Only one Strider (Simon Bottrill) made the trip (and only because I was camped around the corner) to Alderwasley for the 3rd of the Peat Pits Wood Fell Races. Disappointingly the terrible overnight weather in Derbyshire meant that some parts of the course where impassable so the race was reduced from 5 down 3 miles.
The short two lap race was still challenging enough though and after a quick start I soon found myself picking my way through a very wet peaty trail with some tight turns, a sharp downhill and a long slow climb (which seems steeper on the second lap) back to loop past the start. Came 15th out of a small field of only some 43 runners in 21:19. [Simon]
The Weald Challenge, comprising of 3 distances; 50km Ultra, Marathon and Half Marathon, followed the long distance paths of the Wealdway and the Vanguard way. The start began at 10.30am the road outside the Primary School in Chiddingly Village. Myself and Jenny Kent ran the half marathon distance, which took us over a route made up of 75% of beautiful footpaths/bridleways snaking through undulating fields and wooded archways.
The weather started off warm, rising to an uncomfortable 20 degrees C for myself. The first check-point/drinks station was at 6.2m, so I chose to take around 300ml of water, which was lucky because of the slight mis-direction at around mile 4. This took many runners around 1.2m out of their way, and was attributed to a herd of cows taking umbrage to runners using a footpath across their field. Later, a directional arrow was also sabotaged twice during the race and took away possibilities of a course PB for those returning to the race. The race organiser was very dejected about this and sent out an apologetic email.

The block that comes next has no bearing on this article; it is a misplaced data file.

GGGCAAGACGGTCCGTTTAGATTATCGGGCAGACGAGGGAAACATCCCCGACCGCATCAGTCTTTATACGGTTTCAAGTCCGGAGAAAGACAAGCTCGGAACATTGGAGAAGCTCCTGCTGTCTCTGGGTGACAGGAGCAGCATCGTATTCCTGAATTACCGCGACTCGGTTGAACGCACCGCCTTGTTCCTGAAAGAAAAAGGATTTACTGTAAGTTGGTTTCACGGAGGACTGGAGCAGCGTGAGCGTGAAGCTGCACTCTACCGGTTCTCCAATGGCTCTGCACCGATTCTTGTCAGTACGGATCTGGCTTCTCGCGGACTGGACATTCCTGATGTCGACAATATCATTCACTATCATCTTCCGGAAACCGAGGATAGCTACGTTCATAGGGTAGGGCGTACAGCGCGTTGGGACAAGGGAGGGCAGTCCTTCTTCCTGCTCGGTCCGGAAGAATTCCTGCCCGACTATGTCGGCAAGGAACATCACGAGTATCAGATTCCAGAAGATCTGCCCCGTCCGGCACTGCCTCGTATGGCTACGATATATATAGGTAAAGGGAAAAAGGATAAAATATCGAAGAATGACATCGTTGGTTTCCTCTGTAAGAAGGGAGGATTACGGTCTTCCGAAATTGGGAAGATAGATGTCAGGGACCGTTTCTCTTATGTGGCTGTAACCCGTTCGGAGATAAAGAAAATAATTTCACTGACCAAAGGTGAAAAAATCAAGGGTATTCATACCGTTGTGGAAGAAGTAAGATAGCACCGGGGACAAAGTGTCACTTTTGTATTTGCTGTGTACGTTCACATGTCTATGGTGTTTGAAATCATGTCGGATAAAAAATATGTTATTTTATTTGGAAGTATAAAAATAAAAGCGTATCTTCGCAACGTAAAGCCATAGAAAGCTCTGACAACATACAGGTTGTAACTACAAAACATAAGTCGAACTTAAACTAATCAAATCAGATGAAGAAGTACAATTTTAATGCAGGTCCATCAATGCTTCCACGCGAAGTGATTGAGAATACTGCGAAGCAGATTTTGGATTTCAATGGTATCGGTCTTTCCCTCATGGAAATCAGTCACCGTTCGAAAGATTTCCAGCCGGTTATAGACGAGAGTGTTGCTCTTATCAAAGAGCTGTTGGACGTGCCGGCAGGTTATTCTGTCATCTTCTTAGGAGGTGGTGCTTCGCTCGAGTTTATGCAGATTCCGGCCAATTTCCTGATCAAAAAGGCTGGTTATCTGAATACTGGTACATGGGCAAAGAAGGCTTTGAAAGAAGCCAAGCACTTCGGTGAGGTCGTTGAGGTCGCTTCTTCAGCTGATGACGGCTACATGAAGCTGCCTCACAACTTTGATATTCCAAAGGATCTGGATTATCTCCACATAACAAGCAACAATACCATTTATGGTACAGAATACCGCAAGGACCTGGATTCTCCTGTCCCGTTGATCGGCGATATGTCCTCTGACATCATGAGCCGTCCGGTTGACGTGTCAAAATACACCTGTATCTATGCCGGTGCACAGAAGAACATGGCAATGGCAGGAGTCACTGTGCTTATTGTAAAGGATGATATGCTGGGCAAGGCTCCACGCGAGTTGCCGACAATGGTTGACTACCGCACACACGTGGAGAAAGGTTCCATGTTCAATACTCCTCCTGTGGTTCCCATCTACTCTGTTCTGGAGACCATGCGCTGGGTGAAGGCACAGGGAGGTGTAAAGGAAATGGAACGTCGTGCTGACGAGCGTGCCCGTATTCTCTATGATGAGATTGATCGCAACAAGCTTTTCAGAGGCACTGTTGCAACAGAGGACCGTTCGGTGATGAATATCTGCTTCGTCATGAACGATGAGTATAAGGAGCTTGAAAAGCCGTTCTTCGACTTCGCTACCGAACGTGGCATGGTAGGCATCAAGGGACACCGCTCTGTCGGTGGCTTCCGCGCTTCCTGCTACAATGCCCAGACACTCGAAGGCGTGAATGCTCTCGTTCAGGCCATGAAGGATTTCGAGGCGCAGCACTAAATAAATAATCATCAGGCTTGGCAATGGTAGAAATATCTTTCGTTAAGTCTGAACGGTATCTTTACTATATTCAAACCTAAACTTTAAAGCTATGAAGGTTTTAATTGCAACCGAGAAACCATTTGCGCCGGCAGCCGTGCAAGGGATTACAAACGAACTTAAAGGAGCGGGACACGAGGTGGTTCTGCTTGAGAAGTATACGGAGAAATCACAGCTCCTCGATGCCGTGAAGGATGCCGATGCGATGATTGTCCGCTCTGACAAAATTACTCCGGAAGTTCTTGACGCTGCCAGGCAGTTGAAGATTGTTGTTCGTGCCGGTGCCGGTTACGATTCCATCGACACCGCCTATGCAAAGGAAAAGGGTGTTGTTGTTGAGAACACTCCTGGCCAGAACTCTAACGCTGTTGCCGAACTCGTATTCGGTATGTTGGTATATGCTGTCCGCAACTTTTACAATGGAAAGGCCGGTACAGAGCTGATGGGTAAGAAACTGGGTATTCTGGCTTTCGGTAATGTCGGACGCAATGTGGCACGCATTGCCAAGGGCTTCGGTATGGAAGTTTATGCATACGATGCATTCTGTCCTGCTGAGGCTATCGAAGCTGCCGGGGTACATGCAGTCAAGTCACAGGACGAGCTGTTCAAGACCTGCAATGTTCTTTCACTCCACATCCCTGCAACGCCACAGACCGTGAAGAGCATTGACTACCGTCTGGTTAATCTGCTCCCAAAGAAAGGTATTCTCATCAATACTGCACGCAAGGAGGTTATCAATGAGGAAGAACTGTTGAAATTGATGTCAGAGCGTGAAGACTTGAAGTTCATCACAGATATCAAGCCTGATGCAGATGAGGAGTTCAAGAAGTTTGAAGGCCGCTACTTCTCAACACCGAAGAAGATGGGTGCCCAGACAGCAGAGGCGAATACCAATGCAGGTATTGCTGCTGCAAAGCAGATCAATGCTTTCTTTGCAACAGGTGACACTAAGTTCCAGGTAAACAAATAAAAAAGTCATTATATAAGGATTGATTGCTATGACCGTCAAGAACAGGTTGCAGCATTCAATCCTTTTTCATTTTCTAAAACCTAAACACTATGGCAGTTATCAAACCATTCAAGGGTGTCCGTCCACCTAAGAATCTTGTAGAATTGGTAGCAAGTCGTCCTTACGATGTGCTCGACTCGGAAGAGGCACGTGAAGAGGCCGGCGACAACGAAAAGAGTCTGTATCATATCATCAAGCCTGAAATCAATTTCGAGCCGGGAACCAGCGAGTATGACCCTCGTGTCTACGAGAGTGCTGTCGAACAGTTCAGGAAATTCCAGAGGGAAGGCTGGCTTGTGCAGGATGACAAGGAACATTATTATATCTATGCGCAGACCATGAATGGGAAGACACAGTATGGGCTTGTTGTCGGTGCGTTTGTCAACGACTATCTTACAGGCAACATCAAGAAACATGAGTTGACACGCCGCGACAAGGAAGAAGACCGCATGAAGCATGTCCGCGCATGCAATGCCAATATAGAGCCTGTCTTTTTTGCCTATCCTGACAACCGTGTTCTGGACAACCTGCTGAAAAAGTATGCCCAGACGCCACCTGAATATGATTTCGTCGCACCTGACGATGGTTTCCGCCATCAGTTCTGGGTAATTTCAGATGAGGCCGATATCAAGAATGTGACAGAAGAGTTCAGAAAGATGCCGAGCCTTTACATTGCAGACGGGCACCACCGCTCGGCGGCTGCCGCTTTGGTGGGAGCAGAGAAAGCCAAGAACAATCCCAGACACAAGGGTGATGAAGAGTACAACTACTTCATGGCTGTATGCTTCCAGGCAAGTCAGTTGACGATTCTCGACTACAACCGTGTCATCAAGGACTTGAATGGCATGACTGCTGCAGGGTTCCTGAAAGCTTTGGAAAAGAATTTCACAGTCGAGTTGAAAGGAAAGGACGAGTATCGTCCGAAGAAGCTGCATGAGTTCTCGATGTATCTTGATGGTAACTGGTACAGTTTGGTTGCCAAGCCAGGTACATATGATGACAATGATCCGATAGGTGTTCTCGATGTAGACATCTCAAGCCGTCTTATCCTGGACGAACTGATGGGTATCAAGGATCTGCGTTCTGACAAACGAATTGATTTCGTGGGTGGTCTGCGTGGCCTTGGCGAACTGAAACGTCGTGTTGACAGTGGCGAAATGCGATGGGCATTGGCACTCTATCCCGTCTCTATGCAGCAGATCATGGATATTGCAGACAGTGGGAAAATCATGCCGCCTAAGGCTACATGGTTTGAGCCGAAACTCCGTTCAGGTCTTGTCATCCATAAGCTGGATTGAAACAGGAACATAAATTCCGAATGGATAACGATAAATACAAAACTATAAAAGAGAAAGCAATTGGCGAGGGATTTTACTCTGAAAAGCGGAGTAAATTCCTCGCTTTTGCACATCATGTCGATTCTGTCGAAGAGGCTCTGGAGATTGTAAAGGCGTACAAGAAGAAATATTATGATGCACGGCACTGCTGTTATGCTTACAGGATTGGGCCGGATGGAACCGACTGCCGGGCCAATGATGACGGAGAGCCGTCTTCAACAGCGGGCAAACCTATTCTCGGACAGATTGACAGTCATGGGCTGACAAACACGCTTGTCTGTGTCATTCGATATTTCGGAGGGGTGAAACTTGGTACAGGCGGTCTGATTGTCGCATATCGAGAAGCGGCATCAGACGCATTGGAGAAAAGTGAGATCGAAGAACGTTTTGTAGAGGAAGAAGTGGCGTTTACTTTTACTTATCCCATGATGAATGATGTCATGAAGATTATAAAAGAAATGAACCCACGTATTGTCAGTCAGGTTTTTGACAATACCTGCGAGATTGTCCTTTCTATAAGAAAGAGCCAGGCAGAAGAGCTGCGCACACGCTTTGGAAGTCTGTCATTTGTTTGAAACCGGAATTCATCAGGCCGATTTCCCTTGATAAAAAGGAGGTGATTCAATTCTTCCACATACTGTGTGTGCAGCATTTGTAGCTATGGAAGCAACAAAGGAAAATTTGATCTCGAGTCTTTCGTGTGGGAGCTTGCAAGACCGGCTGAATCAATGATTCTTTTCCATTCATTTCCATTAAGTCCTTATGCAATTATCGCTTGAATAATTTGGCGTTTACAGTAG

The drinks station was well received at my mile 7, and had coke, jaffa cakes, other cake and lots of water on offer. Trestle tables did the job!
The elevation and terrain challenged me considerably, but maybe that was due to going off way too fast, a normal occurrence! However, some single-file action at stiles gave me an opportunity to recover and I started to make some good time. At the end I received my bespoke Weald Challenge mug, which was filled quickly with free hot tea. Unbelievably, to me, on seeing the results, I clocked 1:57:30, and came 5th out of 210 entrants! Not a half PB, but well chuffed, considering the course! Jenny Kent, not yet a fully-fledged Striders Member, clocked 3:17:32 over 14.8 miles after building up to this over the last few months. Jenny also waved down a car to drive another participant, who was in a bad way, back to the village for some help. [Clive]
Linked below is the latest club news, as emailed to those on the mailing list. If you would like to be added to the list, please let us know at email@example.com
Striders 2015 Newsletter 3
This year all proceeds from the Geneva Marathon for UNICEF (United Nations Children’s Fund) has been donated to Nepal.
The Geneva Marathon provides runners with a unique route of 42,195 km including the most beautiful landmarks of the city as well as Geneva’s historical and cosmopolitan centre and its magnificent countryside surrounding it. Starting at Chene-Bouge in the Geneva suburbs with a stunning Alpine backdrop nestled in between the Jura’s crests and the Mont Blanc summits, you will run into the heart of the outlying vineyards, the Marathon winds itself through ten villages of the Geneva district, finally dropping down to the lake side for the last six miles past the famous ‘Jet d’eau de Geneva’ crossing the finish line on the Pont du Mont-Blanc.